Allegany County African American History
PLEASE NOTE, March 12, 2019:
Some of these writings are over ten years old. Time marches on and new history is made as it pertains to many of the people and places referenced here. Revising and updating in this regard has proven difficult. Please keep that in mind as you read through these histories.
Thank you, Albert Feldstein.
This collection was researched and written by Albert Feldstein, a Western Maryland historian. Al wrote:
Over the past ten years or so quite a few people, including myself, have talked about doing a book on local African American history. Some of these good folks have moved away. Others have passed away. In my case, as a white person, I did not want to appear presumptuous or offend anyone by doing a "history" of someone else's heritage. It just felt awkward. Furthermore, at this point in time I just didn't have the energy or "where-with-all" anymore to undertake a self-publishing effort of that type. But something still needed to be done to at least get what information remains or is remembered recorded and available in some fashion. In spring 2007, thanks to the Western Maryland Historical Library (WHILBR), part of the Western Maryland Regional Library, I was able to develop a website, in conjunction with WHILBR, on Historic Women of Allegany County. This has since gained national recognition and has also been linked to the websites of several historical institutions. It was with this thought in mind that I approached Western Maryland Regional Library about undertaking a similar effort on African American history. And they agreed.
As with the women's website, this is not intended to be an in-depth scholarly effort. I am just an amateur, or what some would call a "public" or "popular" historian, and this is just a hobby. This website is simply an overview of the people, sites, events, and history that I had readily available pertaining to local African American history. As with the women's website, I did not necessarily restrict myself to just Allegany County, but also occasionally incorporated items and people from Garrett, Washington, and even Frederick Counties, Maryland, as well as Mineral and Hampshire Counties, West Virginia. The information included from these jurisdictions is indeed minimal and is in no way meant to be a thorough overview of their respective African-American histories. The information was merely readily available to me. I felt it would be of interest to the reader and enhance the Allegany material which is the primary and dominate focus of the site.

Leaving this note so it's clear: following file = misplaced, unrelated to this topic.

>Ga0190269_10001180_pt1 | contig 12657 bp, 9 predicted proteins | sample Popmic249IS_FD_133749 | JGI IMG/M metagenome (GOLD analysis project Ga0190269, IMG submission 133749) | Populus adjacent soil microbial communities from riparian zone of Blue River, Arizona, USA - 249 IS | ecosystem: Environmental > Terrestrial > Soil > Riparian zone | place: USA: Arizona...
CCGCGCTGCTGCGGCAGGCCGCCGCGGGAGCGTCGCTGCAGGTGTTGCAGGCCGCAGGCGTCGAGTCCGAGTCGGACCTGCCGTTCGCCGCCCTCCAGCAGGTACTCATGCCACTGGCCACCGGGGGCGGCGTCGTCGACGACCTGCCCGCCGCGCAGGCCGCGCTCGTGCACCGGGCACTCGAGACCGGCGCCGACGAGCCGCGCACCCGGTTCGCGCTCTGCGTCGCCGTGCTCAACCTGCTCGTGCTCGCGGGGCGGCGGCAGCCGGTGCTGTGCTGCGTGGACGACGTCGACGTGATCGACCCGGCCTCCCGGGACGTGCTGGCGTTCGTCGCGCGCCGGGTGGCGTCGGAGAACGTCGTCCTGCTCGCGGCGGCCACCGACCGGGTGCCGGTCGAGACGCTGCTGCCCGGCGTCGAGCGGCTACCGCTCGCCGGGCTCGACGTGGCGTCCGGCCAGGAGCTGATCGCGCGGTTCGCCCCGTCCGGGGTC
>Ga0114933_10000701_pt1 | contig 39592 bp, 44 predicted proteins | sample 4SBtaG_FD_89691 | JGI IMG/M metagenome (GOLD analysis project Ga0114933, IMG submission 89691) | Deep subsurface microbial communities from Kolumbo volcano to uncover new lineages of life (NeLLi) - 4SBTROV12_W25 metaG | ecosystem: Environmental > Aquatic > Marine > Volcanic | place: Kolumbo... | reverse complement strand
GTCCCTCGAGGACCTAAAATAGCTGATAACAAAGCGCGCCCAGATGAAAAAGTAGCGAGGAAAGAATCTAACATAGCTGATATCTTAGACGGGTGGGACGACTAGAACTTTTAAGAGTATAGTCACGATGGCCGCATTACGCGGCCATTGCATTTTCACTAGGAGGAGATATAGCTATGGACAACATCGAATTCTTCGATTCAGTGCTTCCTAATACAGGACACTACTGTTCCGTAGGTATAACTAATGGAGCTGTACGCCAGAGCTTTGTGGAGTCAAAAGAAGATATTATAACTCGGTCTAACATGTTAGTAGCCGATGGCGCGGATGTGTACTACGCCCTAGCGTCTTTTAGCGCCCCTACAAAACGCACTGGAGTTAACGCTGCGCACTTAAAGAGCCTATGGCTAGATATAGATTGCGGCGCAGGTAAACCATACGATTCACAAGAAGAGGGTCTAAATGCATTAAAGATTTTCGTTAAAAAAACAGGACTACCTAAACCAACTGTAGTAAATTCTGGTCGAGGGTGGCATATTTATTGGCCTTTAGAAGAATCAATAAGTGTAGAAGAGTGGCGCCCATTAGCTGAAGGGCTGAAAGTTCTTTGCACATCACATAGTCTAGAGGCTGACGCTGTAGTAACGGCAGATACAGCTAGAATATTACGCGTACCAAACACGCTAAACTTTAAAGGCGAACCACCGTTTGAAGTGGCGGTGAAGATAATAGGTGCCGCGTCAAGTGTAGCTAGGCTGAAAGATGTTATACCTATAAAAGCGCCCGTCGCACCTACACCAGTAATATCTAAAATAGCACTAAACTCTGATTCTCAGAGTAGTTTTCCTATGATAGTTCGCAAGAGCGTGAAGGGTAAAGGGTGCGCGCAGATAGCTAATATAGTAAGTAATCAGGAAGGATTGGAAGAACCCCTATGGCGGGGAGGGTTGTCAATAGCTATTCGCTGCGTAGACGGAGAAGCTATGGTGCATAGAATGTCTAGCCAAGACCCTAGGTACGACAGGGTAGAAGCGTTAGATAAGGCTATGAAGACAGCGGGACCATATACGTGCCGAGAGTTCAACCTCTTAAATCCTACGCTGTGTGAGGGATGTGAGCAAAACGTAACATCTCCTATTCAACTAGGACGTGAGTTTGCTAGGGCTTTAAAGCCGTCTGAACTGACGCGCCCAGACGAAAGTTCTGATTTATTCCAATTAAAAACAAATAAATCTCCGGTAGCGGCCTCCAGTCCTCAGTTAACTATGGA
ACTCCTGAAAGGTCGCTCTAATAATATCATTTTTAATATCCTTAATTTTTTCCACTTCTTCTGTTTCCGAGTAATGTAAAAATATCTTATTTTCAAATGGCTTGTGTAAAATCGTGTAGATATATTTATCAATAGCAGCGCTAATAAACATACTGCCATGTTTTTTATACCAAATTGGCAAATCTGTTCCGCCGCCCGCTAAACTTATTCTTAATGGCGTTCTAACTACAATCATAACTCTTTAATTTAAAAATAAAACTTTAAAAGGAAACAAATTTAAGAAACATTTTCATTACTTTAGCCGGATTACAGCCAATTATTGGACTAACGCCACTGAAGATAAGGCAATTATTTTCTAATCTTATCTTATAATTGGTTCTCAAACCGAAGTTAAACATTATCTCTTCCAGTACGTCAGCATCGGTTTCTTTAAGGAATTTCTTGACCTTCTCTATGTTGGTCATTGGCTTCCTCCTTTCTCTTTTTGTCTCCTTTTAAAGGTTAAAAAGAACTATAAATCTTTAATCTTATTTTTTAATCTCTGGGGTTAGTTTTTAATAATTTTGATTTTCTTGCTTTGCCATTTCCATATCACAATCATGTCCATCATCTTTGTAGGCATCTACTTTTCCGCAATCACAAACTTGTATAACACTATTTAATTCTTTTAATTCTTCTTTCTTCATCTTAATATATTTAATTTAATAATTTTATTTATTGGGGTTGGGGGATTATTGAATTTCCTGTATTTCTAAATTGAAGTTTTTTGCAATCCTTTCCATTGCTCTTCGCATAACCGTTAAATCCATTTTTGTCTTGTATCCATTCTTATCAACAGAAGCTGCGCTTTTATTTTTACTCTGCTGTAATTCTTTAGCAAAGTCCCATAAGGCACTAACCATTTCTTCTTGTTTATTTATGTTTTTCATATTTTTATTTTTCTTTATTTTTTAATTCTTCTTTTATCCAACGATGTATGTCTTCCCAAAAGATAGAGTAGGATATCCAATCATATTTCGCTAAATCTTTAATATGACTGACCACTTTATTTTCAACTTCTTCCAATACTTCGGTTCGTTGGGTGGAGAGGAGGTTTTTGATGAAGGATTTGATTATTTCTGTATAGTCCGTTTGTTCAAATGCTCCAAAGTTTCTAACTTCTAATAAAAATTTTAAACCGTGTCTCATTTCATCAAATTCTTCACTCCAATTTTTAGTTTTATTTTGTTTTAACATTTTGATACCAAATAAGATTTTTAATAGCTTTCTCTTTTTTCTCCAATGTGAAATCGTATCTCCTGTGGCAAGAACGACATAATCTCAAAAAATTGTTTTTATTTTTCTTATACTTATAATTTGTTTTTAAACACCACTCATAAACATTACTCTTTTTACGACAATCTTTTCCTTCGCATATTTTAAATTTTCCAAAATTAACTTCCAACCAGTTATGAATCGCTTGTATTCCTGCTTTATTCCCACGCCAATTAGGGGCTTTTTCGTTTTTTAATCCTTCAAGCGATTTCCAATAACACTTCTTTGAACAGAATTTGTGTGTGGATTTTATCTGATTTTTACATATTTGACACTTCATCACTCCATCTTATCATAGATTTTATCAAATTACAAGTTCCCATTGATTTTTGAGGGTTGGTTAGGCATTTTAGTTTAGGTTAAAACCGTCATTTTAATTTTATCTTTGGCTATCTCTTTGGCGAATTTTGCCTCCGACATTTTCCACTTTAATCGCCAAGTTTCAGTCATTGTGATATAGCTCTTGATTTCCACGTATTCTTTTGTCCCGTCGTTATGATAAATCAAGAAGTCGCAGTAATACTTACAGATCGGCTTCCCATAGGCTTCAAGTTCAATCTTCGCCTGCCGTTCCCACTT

I have also included a chapter containing over fifty obituaries, mostly from the Cumberland Times-News on-line archives. I'm sure more than one name will spark a memory. As with everything else on this website, I felt it important to note these items as well as part of our local African American history. The obituaries describe the types of jobs, schools and churches attended, family life, hobby, and community pursuits of our local African American community over the past 100 years better than anything I could write. They also provide some important genealogical information. At the same time, I hope the family members of the numerous obituaries included see this as a small memorial, remembrance, and tribute to their loved ones.